A week ago, the Biden administration announced that it will be enacting transformational changes to Public Service Loan Forgiveness (PSLF), a federal student loan forgiveness program that has long been plagued by complicated eligibility criteria and low approval rates.
Under its new “Limited PSLF Waiver” program, which will be available until October 31, 2022, the Department of Education will temporarily relax the original eligibility criteria that had restricted PSLF to only certain types of federal student loans and certain repayment programs. By broadening eligibility to more federal student loans — including FFEL-program loans — and any kind of repayment plan, over a half a million student loan borrowers are expected to advance two or more years closer to student loan forgiveness, with thousands potentially becoming immediately eligible for complete loan forgiveness within the next year.
The changes to PSLF are significant, even though it excludes some borrowers from relief. However, the Limited PSLF Waiver also includes several unique benefits that are not getting much attention. Here’s an overview.
Some Borrowers May Be Eligible For Refunds After Student Loan Forgiveness Through PSLF
The PSLF program requires 120 qualifying payments to become eligible for student loan forgiveness. With the definition of a “qualifying payment” dramatically expanding under the new changes to the program, more people are expected to reach the 120-payment threshold soon. And there will be some borrowers who, as a result of the PSLF changes, will go from being far short of 120 qualifying payments to exceeding 120 qualifying payments.
Borrowers who have made more than 120 qualifying payments towards PSLF may be able to get their overpayments refunded. According to the Department of Education, “If you made more than 120 payments on an existing Direct Loan, you will automatically receive a refund for the qualifying payments you made in excess of 120.”
The Department has not clarified, however, whether all 120-plus payments must have been made only on an existing Direct loan (although the Department’s initial language suggests that the answer is “yes”). For example, a borrower who has made less than 120 payments on a Direct loan, but now can factor in earlier payments on a FFEL loan, may exceed 120 total payments. The Department of Education should issue further guidance in the coming weeks or months.
Some Borrowers May Not Need To Be Working In Qualifying Employment When Receiving Student Loan Forgiveness Through The New PSLF Changes
The PSLF program traditionally required that once a borrower reaches 120 qualifying payments, they must remain employed in qualifying public service employment after the 120th payment while their PSLF application is processed. That process could take months. But the borrower was not permitted to leave their qualifying employment until their PSLF application was approved and forgiveness was ultimately granted.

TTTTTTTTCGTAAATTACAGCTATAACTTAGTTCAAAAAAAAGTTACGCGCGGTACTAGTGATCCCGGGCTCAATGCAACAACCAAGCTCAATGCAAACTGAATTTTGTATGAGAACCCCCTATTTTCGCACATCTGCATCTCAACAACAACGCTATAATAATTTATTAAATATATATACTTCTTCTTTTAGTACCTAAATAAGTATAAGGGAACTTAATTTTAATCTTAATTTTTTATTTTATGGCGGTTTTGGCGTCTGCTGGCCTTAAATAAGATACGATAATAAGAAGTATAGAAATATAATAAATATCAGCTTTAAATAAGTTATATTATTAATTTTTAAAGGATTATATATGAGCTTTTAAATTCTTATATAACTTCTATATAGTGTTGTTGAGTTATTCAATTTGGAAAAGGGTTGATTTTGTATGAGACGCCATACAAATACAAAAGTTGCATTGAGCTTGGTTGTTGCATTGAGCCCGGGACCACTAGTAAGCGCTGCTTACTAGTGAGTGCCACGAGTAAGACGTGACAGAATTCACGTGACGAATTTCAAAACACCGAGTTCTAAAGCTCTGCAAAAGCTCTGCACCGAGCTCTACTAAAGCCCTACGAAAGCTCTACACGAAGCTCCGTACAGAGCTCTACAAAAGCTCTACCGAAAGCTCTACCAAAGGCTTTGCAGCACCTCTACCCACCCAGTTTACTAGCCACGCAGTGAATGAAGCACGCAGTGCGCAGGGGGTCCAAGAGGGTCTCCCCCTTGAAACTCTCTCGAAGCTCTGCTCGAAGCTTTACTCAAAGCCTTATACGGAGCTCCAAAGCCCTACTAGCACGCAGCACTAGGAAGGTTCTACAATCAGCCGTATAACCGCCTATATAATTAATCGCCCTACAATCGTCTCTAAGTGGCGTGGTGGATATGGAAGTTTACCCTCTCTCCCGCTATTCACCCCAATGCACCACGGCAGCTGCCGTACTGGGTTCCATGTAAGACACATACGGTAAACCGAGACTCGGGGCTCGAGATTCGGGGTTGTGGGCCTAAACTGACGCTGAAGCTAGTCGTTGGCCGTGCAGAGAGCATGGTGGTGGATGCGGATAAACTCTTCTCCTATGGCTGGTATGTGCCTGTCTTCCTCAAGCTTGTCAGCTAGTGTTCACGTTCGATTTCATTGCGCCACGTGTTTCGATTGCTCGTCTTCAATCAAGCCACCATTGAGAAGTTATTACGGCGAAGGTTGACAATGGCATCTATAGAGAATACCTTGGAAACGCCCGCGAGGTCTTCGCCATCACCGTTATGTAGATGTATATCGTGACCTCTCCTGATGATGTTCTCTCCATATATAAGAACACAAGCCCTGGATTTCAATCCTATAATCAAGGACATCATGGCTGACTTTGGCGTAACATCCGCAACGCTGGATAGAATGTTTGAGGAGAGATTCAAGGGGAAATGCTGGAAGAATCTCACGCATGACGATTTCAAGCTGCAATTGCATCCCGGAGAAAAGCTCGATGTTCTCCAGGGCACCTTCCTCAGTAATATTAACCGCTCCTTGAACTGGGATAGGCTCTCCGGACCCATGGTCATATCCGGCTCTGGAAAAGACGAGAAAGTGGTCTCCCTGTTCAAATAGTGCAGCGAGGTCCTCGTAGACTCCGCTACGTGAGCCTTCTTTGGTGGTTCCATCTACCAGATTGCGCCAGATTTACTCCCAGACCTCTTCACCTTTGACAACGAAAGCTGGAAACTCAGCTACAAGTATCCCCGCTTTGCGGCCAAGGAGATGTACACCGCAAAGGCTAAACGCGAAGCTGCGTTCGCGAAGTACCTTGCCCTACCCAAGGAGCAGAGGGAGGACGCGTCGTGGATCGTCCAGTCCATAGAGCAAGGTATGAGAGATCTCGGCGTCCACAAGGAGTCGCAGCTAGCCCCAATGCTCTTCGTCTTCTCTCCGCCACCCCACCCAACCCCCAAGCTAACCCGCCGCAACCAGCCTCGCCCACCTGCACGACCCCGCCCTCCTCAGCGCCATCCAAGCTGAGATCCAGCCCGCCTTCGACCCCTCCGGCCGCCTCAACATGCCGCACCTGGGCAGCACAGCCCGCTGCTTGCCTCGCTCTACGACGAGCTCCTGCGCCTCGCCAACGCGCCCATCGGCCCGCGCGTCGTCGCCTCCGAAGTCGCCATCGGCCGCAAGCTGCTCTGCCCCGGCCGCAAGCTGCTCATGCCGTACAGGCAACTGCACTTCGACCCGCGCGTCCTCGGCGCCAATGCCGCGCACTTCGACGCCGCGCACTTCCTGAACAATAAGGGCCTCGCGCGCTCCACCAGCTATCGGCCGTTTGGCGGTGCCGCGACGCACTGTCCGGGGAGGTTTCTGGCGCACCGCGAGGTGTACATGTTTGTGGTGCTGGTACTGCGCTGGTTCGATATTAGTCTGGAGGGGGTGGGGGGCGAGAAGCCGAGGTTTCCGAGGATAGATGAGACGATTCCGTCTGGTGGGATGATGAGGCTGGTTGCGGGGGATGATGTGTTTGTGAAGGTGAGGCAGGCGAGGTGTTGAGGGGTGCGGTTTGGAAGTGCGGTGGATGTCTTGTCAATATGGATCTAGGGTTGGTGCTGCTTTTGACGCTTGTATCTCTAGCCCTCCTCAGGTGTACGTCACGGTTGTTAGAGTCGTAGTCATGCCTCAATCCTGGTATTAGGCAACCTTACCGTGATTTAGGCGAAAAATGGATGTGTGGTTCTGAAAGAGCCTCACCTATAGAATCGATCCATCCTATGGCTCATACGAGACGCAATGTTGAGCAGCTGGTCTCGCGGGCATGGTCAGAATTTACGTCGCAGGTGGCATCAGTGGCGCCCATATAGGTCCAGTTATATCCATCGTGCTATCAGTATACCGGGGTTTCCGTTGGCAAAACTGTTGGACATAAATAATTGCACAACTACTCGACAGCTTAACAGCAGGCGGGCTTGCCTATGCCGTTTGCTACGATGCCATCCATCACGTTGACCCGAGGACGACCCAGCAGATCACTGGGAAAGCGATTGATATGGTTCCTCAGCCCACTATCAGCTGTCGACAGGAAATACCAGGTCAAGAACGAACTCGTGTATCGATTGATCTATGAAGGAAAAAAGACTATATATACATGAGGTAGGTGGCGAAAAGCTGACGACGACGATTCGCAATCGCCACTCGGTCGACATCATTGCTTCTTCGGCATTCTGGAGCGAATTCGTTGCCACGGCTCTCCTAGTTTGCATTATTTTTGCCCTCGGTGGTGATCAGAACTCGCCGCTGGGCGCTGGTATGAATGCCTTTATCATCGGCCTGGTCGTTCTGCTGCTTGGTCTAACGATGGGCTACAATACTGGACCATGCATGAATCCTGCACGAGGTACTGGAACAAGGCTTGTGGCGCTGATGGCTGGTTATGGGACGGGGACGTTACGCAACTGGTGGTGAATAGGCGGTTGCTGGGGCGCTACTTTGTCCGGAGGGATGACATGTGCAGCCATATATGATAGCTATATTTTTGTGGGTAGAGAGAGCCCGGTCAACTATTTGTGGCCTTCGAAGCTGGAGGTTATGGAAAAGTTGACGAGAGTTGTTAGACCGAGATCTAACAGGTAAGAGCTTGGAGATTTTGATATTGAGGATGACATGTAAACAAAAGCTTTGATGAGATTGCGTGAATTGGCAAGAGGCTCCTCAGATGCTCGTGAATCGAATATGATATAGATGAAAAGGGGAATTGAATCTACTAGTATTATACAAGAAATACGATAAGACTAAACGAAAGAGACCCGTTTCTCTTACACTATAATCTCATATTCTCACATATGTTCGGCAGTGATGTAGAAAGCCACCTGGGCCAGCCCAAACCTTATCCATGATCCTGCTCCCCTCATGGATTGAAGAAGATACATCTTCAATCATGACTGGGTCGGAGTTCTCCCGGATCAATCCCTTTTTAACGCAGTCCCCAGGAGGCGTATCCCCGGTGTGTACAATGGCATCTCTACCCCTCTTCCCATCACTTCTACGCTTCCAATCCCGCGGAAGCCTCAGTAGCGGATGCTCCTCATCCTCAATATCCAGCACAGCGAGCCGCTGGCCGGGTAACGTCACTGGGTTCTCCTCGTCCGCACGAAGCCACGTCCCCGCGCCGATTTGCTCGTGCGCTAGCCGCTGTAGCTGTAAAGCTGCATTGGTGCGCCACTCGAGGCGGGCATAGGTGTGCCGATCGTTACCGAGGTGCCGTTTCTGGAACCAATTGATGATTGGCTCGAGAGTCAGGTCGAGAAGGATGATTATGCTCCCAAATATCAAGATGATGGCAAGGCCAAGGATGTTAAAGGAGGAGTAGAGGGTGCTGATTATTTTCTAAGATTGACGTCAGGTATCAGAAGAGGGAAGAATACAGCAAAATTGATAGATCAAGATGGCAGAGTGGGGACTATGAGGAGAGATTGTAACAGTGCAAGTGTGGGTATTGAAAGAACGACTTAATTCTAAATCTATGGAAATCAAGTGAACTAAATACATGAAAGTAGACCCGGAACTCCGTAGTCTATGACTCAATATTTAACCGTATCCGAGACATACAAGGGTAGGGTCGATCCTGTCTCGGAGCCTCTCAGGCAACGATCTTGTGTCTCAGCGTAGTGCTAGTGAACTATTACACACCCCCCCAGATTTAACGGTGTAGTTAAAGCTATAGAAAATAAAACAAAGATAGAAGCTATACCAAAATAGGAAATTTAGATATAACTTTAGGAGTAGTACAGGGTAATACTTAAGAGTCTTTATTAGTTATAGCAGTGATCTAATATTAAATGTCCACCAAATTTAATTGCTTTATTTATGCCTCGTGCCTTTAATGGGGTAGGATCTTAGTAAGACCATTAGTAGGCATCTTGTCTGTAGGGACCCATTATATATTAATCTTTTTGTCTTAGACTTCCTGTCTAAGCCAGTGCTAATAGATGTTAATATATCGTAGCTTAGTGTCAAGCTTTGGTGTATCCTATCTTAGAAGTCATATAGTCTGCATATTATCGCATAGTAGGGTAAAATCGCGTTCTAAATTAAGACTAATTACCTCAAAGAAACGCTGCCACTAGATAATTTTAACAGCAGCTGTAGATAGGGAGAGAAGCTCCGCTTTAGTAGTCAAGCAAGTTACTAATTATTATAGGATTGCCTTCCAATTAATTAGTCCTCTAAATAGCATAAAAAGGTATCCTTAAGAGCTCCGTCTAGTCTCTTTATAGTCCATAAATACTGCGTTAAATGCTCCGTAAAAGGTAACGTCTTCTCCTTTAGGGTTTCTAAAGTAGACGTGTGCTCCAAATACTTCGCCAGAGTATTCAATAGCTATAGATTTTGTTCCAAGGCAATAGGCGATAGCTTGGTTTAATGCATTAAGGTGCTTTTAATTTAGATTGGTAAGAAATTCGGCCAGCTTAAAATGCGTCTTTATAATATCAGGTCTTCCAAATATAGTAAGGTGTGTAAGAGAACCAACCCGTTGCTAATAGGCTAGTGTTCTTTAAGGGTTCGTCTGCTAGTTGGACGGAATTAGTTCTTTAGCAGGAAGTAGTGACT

Under the Department’s new Limited PSLF Waiver, that requirement has been eliminated for the duration of the waiver program (to October 31, 2022). Borrowers must still have been in qualifying employment when all 120 payments were made, but they no longer have to continue working in qualifying employment when they receive loan forgiveness, provided they apply for loan forgiveness before October 31, 2022. According to the Department, “Although under normal PSLF Program rules you must be employed at a qualifying employer when you receive forgiveness, that requirement is waived during this limited-time opportunity.”
Some Deferment Periods Will Now Count Towards Loan Forgiveness Under PSLF
Previously, deferment and forbearance periods — during which no payments are due — would not count towards PSLF. Under the original PSLF rules, a borrower had to be in repayment under a specific repayment plan based on income.
Under the Limited PSLF Waiver, that will change for active-duty military service members. The Department says that it “will allow months spent on active duty to count toward PSLF, even if the service member’s loans were on a deferment or forbearance rather than in active repayment.”
Partial Payments May Now Count Towards PSLF
For a payment to count as a “qualifying payment” under the original PSLF rules, a payment needed to have been made in full and on time. But that rule will be relaxed under the Limited PSLF Waiver. According to the Department oof Education, “Under the new rules, any prior payment made will count as a qualifying payment, regardless of… whether the payment was made in full or on time. All you need is qualifying employment.”
The Department has not provided any further details yet. For example, if a monthly payment was $100, would the Department count both a $99 payment, as well as $2 payment? The initial guidance by the Department suggests that the answer is “yes,” but more information should be released in the coming months.
Key Takeaways For Student Loan Borrowers
Borrowers should be aware that the huge changes to the PSLF program are a limited-time opportunity, availably only for the next year — to October 31, 2022. Borrowers may need to take certain steps to obtain the benefits of the expanded program. You can learn more here.